Filling Miriam's Cup follows the second cup of wine, before washing the hands. Raise the empty goblet and say:
Miriam's cup is filled with water, rather than wine. I invite women of all generations at our Seder table to fill Miriam's cup with water from their own glasses.
Pass Miriam's cup around the table(s). Explain the significance of filling Miriam's cup with water:
A Midrash teaches us that a miraculous well accompanied the Hebrews throughout their journey in the desert, providing them with water. This well was given by God to Miriam, the prophetess, to honor her bravery and devotion to the Jewish people. Both Miriam and her well were spiritual oases in the desert, sources of sustenance and healing. Her words of comfort gave the Hebrews the faith and confidence to overcome the hardships of the Exodus. We fill Miriam's cup with water to honor her role in ensuring the survival of the Jewish people. Like Miriam, Jewish women in all generations have been essential for the continuity of our people. As keepers of traditions in the home, women passed down songs and stories, rituals and recipes, from mother to daughter, from generation to generation. Let us each fill the cup of Miriam with water from our own glasses, so that our daughters may continue to draw from the strength and wisdom of our heritage.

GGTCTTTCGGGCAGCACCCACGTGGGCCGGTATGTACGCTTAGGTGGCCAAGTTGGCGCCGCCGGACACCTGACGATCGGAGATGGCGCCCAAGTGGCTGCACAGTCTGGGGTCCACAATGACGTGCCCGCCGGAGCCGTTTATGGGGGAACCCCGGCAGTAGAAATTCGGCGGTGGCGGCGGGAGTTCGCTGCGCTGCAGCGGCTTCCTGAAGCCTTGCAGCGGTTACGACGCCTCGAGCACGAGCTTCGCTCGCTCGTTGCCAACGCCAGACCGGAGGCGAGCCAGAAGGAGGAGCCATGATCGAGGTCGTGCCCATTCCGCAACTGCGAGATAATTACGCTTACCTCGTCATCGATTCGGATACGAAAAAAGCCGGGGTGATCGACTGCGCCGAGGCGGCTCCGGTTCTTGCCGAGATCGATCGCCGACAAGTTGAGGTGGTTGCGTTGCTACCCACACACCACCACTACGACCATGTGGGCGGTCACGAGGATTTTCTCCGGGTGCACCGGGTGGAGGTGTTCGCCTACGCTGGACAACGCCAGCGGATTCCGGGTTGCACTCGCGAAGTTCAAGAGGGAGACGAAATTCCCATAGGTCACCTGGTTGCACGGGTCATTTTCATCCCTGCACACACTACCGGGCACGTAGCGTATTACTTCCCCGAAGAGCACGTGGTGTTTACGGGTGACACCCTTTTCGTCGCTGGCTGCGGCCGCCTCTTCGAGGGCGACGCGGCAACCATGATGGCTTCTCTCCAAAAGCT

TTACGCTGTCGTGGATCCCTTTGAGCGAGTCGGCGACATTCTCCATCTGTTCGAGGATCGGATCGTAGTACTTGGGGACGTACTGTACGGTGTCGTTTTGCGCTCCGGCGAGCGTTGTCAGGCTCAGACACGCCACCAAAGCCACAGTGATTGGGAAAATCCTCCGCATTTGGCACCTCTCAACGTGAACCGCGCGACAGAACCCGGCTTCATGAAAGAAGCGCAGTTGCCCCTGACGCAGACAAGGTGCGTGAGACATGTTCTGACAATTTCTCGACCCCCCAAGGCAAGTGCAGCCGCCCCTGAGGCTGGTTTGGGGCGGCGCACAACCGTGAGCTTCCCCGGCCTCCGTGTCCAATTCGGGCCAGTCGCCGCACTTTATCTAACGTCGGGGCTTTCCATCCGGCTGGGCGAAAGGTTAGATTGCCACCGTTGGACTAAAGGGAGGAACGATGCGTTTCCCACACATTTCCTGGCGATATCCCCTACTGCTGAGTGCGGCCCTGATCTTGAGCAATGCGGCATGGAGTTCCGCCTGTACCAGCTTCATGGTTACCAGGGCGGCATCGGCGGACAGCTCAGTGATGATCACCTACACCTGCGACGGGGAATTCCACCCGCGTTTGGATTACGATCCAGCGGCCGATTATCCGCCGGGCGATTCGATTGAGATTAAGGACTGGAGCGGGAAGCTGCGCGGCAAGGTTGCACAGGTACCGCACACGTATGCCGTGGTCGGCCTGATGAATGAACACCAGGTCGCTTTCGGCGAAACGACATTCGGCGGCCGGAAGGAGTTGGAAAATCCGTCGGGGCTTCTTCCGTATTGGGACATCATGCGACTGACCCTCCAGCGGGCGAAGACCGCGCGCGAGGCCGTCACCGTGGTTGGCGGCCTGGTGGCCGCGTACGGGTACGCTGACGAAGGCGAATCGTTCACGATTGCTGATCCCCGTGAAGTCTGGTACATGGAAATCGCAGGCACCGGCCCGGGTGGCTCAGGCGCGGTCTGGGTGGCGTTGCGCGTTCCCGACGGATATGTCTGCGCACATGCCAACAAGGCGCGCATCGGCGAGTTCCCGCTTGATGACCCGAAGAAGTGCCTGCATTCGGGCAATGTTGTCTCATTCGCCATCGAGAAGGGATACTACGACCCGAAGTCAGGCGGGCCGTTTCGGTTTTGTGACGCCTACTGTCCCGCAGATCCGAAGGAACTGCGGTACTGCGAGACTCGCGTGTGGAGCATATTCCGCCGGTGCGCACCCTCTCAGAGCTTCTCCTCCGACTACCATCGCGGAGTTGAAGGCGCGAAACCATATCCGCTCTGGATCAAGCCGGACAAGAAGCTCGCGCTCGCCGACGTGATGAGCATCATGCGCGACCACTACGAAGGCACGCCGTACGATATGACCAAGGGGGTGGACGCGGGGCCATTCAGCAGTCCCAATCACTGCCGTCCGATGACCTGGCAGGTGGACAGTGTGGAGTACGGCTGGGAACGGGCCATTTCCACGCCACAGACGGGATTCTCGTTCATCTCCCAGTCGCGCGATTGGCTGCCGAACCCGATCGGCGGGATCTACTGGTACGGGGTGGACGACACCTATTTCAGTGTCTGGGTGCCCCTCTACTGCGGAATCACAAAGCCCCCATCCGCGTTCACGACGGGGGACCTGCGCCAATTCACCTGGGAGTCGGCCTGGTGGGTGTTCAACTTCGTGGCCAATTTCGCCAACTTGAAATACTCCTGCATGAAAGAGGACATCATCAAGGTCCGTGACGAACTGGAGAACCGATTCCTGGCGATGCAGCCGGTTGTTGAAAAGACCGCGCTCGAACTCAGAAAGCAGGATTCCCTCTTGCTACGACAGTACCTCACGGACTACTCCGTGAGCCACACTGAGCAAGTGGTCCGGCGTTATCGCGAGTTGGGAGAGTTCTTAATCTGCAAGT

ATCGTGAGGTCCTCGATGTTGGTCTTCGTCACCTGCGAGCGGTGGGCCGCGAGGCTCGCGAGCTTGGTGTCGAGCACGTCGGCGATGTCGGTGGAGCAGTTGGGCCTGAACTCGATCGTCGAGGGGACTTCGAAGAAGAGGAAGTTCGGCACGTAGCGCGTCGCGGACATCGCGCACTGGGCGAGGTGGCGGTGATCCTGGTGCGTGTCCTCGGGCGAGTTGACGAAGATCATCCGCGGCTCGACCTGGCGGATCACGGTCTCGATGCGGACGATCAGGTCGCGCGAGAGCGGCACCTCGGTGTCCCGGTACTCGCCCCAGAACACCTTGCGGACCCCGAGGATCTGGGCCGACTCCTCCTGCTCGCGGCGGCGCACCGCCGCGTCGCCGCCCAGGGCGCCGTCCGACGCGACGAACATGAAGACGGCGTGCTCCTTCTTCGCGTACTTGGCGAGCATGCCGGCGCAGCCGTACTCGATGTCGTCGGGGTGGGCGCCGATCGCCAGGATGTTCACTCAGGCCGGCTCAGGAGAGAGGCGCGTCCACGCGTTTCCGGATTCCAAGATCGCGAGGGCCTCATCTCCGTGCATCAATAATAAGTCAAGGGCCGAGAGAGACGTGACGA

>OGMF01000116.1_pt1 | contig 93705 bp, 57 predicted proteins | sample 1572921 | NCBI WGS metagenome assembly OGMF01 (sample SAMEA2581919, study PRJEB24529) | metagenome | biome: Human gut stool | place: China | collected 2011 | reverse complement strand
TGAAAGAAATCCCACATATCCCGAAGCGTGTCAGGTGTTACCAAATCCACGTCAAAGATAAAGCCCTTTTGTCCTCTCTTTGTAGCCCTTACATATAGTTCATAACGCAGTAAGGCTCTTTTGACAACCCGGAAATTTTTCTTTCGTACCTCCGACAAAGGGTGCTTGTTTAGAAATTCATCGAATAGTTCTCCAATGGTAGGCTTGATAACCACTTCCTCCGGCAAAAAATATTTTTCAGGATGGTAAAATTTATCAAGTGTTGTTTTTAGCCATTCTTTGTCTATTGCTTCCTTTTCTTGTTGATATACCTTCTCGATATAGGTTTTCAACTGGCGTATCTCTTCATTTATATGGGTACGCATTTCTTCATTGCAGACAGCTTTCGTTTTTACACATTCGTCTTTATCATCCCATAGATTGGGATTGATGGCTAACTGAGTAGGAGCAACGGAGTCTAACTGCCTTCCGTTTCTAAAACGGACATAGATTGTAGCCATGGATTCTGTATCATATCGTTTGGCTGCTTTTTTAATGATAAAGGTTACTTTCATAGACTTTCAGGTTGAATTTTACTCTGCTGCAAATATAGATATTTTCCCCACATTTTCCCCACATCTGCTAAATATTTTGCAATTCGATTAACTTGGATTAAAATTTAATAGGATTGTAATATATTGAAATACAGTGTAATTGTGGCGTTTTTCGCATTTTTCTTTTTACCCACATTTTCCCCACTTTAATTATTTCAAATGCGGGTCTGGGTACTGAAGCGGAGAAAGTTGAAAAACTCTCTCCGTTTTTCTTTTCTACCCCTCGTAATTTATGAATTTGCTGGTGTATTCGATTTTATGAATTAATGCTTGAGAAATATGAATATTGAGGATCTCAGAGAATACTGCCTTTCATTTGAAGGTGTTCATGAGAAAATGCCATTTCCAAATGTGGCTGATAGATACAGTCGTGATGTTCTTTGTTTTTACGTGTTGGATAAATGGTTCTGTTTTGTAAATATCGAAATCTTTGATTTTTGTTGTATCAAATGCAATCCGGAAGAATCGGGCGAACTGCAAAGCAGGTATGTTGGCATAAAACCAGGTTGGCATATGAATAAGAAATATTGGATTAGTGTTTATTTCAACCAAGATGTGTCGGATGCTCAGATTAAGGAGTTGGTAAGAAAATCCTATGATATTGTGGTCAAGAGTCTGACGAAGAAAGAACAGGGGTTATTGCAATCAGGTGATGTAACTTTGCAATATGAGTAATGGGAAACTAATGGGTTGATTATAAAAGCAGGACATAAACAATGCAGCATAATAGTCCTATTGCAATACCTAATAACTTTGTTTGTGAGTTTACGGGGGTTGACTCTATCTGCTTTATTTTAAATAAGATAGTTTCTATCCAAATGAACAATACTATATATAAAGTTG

Opportunity to share a story or two about a Jewish woman in your life.
When Miriam's cup is filled, and stories are told (if appropriate), raise the goblet and say:
We place Miriam's cup on our Seder table to honor the important role of Jewish women in our tradition and history, whose stories have been too sparingly told.
Continue by reciting this prayer (from Susan Schnur):
"You abound in blessings, God, creator of the universe, Who sustains us with living water. May we, like the children of Israel leaving Egypt, be guarded and nurtured and kept alive in the wilderness, and may You give us wisdom to understand that the journey itself holds the promise of redemption. AMEN." --Susan Schnur
Alternate Reader :
Miriam's life is a contrast to the life of Elijah, and both teach us important lessons. Elijah was a hermit, who spent part of his life alone in the desert. He was a visionary and prophet, often very critical of the Jewish people, and focused on the messianic era. On the other hand, Miriam lived among her people in the desert, following the path of hesed, or loving kindness. She constantly comforted the Israelites throughout their long journey, encouraging them when they lost faith. Therefore, Elijah's cup is a symbol of future messianic redemption, while Miriam's cup is a symbol of hope and renewal in the present life. We must achieve balance in our own lives, not only preparing our souls for redemption, but rejuvenating our souls in the present. Thus, we need both Elijah's cup and Miriam's cup at our seder table.
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